You say I travel to find myself. Here’s what I’ve found.
You ready your children for school. They wear crisp uniforms, pressed white shirts and blue skirts, biking together like a school of fish, a wave of goodness that parts for the ambling bus. They breathe the black exhaust. They pedal on.
You shop for dinner. What looks good? You squeeze a peach and press it to your nose and it smells like summer and long, warm evenings bathed in golden light. Like making love in the mornings when everything is tender and sweet. You hear laughter and think of cold cream and heaping spoonfuls of sugar that gather in the bottom of the bowl.
You watch the angry people on television and you believe every word. You voted for some of them. They stoke your rage. You share it on social media. Love is harder. You argue with me. Someone told you Sweden was forever ruined by people who look and think differently than you. But I walked her streets and they were beautiful, the air scented with cardamom rolls and fallen leaves.
You go to work, to auction off bits of your life in exchange for online purchases. This is somehow normal. Traffic is thick and you are tired. A friend waves and you wave back. The woman who owns the shop on the corner has your morning coffee ready, just how you like it. You sold five minutes with your son for this. Maybe you smoke a cigarette, maybe you look out at the people, ants marching, carrying their slaughtered souls in for the grand sell off. You steal a moment either way, tuck it into your pocket like a crushed butt so there’s something from this day that you carry forward.
You take a selfie.
You fire a bullet. It burns through generations: yours, your daughter’s, your grandchild’s. It strikes your neighbor and your wife. No one forgets the bullet, everyone touches the exit wound. Some worship the exit wound. Someone writes a best seller. Everyone forgets that everyone emptied the gun chamber, so we all blame one another. Go ahead, swipe our hands for residue. It’s there and it tastes like justice.
The prophet is weeping and you brush past her. She is blocking your way to the auction. Why does she never stop? No one pays attention, until her work is on the block at Sotheby’s where it seems most brilliant.
Everything must go.
You sit by the stranger on the bus whose mother is dying. She does not recognize her own children anymore. And you think of your alcoholic sister who is just trying to escape the pain of it all, because she can’t forget. You meet the stranger’s eyes and see something familiar there.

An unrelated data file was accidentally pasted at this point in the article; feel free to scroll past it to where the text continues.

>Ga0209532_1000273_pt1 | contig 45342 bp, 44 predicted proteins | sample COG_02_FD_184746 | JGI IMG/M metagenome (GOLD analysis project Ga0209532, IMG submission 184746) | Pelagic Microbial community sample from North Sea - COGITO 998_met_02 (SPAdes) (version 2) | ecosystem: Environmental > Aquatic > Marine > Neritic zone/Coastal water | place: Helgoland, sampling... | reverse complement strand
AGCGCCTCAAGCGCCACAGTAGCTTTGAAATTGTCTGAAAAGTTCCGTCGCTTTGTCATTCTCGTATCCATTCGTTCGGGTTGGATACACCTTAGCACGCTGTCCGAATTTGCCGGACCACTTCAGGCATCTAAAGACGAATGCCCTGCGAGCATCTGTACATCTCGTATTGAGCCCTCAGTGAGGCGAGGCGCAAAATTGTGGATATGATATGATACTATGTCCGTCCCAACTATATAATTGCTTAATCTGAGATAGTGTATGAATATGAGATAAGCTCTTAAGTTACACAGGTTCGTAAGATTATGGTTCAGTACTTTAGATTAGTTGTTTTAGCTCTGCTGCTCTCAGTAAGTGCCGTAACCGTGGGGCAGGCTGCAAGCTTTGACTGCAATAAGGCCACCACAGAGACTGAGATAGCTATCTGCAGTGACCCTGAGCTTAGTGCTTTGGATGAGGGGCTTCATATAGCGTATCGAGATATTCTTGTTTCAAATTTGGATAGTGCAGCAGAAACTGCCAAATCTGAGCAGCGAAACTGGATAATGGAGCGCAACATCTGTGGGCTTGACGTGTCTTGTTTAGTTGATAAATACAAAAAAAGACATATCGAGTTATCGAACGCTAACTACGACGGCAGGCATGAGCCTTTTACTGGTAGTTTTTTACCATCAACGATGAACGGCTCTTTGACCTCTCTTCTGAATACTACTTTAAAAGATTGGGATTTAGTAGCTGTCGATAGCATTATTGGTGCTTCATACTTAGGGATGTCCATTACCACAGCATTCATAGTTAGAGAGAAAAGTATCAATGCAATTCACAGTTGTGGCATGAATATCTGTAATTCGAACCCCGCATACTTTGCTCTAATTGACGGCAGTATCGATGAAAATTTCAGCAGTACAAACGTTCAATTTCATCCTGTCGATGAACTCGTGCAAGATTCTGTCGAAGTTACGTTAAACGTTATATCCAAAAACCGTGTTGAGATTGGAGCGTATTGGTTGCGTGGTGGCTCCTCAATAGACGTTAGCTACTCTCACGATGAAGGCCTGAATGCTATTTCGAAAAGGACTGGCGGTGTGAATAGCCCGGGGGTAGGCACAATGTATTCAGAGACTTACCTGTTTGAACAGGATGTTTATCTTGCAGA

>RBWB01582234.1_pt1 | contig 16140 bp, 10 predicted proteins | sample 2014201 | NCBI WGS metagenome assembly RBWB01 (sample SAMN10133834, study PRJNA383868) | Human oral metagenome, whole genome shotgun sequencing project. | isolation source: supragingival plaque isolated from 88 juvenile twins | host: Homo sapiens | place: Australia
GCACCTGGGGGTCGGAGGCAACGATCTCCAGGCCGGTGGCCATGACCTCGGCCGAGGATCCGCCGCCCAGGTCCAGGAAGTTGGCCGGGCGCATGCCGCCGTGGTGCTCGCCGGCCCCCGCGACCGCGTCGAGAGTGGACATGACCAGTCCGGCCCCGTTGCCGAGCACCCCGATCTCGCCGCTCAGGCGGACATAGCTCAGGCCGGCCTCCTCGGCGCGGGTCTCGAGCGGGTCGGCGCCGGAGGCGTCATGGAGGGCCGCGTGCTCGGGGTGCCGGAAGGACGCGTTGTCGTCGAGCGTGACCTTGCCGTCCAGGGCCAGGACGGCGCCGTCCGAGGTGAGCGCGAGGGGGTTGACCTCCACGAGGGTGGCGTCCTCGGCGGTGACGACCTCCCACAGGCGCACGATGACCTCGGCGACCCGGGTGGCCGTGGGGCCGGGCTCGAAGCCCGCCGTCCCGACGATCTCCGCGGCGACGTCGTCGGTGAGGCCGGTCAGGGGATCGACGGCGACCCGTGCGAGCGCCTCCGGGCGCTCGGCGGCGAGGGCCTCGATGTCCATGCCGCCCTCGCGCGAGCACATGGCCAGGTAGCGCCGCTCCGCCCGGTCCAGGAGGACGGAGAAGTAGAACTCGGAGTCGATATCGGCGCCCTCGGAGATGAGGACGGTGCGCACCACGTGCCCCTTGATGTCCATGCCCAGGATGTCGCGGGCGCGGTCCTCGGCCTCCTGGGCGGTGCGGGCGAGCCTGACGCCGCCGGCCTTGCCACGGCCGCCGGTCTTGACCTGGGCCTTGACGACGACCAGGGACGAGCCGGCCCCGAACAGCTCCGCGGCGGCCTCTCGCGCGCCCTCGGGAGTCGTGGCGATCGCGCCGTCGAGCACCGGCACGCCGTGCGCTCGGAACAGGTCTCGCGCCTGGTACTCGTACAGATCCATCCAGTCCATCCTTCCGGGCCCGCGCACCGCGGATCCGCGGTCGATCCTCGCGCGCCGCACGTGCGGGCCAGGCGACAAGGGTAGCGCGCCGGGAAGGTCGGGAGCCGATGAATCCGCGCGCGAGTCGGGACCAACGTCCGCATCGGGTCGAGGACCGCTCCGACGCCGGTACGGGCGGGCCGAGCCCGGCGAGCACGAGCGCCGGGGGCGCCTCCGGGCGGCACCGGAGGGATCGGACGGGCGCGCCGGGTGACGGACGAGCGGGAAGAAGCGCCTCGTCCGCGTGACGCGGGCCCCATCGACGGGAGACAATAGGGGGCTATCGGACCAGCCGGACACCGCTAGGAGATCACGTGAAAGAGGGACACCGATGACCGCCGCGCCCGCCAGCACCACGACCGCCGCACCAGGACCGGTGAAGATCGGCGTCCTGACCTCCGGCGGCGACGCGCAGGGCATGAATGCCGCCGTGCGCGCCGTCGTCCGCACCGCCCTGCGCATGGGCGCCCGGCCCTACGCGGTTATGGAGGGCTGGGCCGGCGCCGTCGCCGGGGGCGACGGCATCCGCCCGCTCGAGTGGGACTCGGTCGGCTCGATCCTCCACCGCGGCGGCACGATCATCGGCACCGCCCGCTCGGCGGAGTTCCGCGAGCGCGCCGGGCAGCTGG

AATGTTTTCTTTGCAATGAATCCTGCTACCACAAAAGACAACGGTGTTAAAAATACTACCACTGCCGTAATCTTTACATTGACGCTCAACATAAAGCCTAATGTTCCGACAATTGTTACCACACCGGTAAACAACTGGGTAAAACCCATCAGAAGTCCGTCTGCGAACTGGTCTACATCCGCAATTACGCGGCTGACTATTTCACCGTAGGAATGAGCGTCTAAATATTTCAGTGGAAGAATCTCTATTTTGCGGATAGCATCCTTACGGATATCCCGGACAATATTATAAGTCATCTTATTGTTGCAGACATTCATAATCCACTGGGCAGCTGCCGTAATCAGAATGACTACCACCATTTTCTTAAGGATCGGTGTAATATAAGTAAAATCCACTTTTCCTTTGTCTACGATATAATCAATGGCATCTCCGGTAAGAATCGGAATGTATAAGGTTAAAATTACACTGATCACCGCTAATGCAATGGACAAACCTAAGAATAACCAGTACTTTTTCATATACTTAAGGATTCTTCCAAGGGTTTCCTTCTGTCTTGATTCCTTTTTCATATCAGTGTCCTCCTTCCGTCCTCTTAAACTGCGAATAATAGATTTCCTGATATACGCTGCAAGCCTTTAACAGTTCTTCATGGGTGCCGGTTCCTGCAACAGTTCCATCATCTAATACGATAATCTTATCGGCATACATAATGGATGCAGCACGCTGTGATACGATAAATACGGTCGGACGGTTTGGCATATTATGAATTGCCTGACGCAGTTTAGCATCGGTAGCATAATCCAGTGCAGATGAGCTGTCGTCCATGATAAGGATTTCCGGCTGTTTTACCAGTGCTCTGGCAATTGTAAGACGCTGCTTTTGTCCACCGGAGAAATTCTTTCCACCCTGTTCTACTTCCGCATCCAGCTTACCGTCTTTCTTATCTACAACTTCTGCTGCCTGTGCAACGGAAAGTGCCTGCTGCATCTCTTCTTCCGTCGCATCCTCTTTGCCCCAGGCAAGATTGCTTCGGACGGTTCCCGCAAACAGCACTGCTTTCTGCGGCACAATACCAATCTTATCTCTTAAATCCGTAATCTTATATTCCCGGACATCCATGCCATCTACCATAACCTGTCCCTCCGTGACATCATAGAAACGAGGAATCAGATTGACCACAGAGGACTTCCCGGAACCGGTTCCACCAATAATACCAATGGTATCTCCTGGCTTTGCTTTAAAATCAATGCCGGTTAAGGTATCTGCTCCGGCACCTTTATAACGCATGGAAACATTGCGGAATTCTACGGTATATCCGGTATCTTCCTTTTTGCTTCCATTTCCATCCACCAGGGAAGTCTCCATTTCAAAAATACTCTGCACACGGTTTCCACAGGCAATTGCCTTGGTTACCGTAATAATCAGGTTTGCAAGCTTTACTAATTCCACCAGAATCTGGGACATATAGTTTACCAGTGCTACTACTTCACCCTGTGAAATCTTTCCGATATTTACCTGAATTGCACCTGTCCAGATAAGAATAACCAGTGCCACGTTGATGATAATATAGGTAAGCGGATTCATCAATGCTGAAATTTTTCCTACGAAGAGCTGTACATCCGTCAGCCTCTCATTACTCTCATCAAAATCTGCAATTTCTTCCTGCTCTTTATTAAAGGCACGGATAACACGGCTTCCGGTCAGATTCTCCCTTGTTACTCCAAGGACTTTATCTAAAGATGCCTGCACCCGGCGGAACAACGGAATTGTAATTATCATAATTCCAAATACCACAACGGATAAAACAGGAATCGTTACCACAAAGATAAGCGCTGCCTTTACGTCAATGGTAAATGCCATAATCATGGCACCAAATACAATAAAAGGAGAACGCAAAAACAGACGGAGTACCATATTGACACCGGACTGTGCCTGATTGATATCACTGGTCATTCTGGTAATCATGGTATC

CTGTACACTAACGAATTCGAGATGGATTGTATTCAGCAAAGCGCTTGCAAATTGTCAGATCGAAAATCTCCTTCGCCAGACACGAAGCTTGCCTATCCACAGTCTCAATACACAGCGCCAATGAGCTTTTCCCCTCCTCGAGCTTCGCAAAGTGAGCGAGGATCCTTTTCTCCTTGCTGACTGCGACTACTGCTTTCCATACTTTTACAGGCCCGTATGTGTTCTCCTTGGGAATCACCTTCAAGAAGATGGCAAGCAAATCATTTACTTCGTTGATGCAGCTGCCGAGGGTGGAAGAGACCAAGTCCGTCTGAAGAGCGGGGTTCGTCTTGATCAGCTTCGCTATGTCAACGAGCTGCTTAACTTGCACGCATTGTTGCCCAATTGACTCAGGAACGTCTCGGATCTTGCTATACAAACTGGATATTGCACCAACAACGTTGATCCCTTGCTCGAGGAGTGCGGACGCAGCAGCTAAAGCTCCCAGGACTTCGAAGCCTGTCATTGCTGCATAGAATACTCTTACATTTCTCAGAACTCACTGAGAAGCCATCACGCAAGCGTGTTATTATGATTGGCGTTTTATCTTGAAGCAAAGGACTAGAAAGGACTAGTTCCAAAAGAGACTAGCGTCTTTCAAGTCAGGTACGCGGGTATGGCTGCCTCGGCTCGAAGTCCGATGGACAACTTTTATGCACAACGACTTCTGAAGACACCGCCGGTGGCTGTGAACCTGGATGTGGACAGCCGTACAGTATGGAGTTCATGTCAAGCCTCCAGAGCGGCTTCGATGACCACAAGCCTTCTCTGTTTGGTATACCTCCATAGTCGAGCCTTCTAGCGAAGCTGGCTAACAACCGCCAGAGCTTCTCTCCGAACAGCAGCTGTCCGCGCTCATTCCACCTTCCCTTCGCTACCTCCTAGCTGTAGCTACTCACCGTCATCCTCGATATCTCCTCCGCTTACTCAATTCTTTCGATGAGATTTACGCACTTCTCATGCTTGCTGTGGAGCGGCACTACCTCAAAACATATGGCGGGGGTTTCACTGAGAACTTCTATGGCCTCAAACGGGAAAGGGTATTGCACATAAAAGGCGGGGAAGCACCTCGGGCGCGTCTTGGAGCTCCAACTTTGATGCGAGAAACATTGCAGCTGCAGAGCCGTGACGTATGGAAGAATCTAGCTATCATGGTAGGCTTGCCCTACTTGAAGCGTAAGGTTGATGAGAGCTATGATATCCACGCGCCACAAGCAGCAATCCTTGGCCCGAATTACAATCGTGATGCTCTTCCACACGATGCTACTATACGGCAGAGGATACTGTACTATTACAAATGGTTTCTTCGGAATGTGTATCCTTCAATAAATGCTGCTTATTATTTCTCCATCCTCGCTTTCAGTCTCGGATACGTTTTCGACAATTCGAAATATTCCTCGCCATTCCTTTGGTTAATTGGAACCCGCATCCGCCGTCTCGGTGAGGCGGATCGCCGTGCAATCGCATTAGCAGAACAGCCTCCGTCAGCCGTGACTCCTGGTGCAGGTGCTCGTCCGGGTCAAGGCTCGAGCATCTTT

You burn your country. It was an accident, a stream of seemingly small choices over time. You thought the clean water was endless, that you could keep the tap running while brushing your teeth, flushing your toilet, filling glass after glass after glass after glass and dumping them on the sizzling grass that was never meant to grow here. Next time you’ll plant straws instead, green and pink and blue, they were once beautiful and they never die.
You kill your animals. You only wanted to eat. You could never watch the videos with a plate in front of you, the suffering, the pool of blood, how it looks like the daily butchery of the grand auction of souls. Everyone averts their eyes from everything that matters.
But let’s not go there. No one wants to know. Willful ignorance is bliss. You eat until heart disease and throw the skinny street dog your leftover chicken. Even he thinks it is delicious.
You believe. Because you’re drowning in fear and yet so thirsty. Because life is hard and it feels good to believe in something. Even if it’s invisible. Even if getting baptized in the river Jordan requires a gown rental at no small cost. The poor cannot afford faith: get a job. Speak our language. You keep the talisman in your night stand. Someone on the other side of the world does too. They look different, but stand for the same thing. Hope.
You tuck the bedsheets around you, and free one foot. The bed is soft and safe, the cotton pleasantly cool. And on the other side of the world, the cycle begins again.
Your tears fall into the water I drink.
You eat the apple I picked.
I walk through the door you opened.
Your child is my child. Your country is my country. Your pocket is full of my smoked butts. At some point we all fire the bullet and we all bleed and bleed and bleed. The dog’s hungry eyes are same as yours, and he doesn’t care where the food came from. Your country burns. My country burns. We all burn.
And the lines are blurred every day, even our veins will one day pump the same blood, it seems. And how is it possible so few see this?
You say I travel to find myself. After so many miles, so many passport stamps, so many maps, I have found you.
This blog was never about travel, not really. I am less a traveler than an observer; an investigator; and in every country I find proof of oneness: lesson after lesson, snapshot after snapshot. I am you. You are me. And we are me and we are thee. We are all connected in infinitely more ways than we ever thought possible. We are all one.
Would you change your ways if you found yourself too?
Charish Badzinski is an explorer and award-winning features, food and travel writer. When she isn’t working to build her blog, she applies her worldview to her business, Rollerbag Goddess Global Communications, providing powerful storytelling to her clients.
Posts on the Rollerbag Goddess travel blog are never sponsored and have no affiliate links, so you know you will get an honest review, every time.
Find Charish on Twitter: @rollrbaggoddess, on Facebook at @rollrbaggoddess, and on Instagram at @rollerbaggoddess. You can also read more about Charish Badzinski’s professional experience in marketing, public relations and writing.
Rollerbag Goddess travel blog by Charish Badzinski is licensed under a Creative Commons Attribution-NonCommercial-NoDerivs 3.0 Unported License.